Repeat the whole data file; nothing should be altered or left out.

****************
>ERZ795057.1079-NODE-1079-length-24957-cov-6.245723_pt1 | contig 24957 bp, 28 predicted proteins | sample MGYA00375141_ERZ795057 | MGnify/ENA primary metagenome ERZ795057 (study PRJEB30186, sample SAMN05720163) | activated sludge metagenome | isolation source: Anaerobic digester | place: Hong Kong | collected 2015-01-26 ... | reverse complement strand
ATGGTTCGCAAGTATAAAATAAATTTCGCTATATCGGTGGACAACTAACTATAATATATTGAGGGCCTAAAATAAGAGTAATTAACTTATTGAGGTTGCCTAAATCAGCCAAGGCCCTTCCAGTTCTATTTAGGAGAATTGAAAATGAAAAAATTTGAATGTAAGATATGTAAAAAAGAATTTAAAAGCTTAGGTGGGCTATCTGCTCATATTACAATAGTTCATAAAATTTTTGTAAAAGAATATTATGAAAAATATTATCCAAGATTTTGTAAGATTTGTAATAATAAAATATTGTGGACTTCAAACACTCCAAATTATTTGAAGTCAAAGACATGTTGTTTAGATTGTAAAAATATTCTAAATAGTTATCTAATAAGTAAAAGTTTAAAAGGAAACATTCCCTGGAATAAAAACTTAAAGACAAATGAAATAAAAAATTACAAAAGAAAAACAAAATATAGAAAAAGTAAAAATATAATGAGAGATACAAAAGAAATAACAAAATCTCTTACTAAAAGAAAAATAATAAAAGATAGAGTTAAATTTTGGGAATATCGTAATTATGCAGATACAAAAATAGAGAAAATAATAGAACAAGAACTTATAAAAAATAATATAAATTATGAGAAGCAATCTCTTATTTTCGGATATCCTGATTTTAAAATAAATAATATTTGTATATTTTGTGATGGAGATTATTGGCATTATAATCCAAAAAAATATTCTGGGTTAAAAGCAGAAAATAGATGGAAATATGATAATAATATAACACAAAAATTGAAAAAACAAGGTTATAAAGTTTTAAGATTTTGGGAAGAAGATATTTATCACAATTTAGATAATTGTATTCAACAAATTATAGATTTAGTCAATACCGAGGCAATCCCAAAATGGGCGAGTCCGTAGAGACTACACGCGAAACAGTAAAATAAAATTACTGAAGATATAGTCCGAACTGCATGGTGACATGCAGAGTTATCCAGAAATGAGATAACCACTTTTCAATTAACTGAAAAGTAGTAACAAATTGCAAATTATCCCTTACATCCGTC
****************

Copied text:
>ERZ795057.1079-NODE-1079-length-24957-cov-6.245723_pt1 | contig 24957 bp, 28 predicted proteins | sample MGYA00375141_ERZ795057 | MGnify/ENA primary metagenome ERZ795057 (study PRJEB30186, sample SAMN05720163) | activated sludge metagenome | isolation source: Anaerobic digester | place: Hong Kong | collected 2015-01-26 ... | reverse complement strand
ATGGTTCGCAAGTATAAAATAAATTTCGCTATATCGGTGGACAACTAACTATAATATATTGAGGGCCTAAAATAAGAGTAATTAACTTATTGAGGTTGCCTAAATCAGCCAAGGCCCTTCCAGTTCTATTTAGGAGAATTGAAAATGAAAAAATTTGAATGTAAGATATGTAAAAAAGAATTTAAAAGCTTAGGTGGGCTATCTGCTCATATTACAATAGTTCATAAAATTTTTGTAAAAGAATATTATGAAAAATATTATCCAAGATTTTGTAAGATTTGTAATAATAAAATATTGTGGACTTCAAACACTCCAAATTATTTGAAGTCAAAGACATGTTGTTTAGATTGTAAAAATATTCTAAATAGTTATCTAATAAGTAAAAGTTTAAAAGGAAACATTCCCTGGAATAAAAACTTAAAGACAAATGAAATAAAAAATTACAAAAGAAAAACAAAATATAGAAAAAGTAAAAATATAATGAGAGATACAAAAGAAATAACAAAATCTCTTACTAAAAGAAAAATAATAAAAGATAGAGTTAAATTTTGGGAATATCGTAATTATGCAGATACAAAAATAGAGAAAATAATAGAACAAGAACTTATAAAAAATAATATAAATTATGAGAAGCAATCTCTTATTTTCGGATATCCTGATTTTAAAATAAATAATATTTGTATATTTTGTGATGGAGATTATTGGCATTATAATCCAAAAAAATATTCTGGGTTAAAAGCAGAAAATAGATGGAAATATGATAATAATATAACACAAAAATTGAAAAAACAAGGTTATAAAGTTTTAAGATTTTGGGAAGAAGATATTTATCACAATTTAGATAATTGTATTCAACAAATTATAGATTTAGTCAATACCGAGGCAATCCCAAAATGGGCGAGTCCGTAGAGACTACACGCGAAACAGTAAAATAAAATTACTGAAGATATAGTCCGAACTGCATGGTGACATGCAGAGTTATCCAGAAATGAGATAACCACTTTTCAATTAACTGAAAAGTAGTAACAAATTGCAAATTATCCCTTACATCCGTC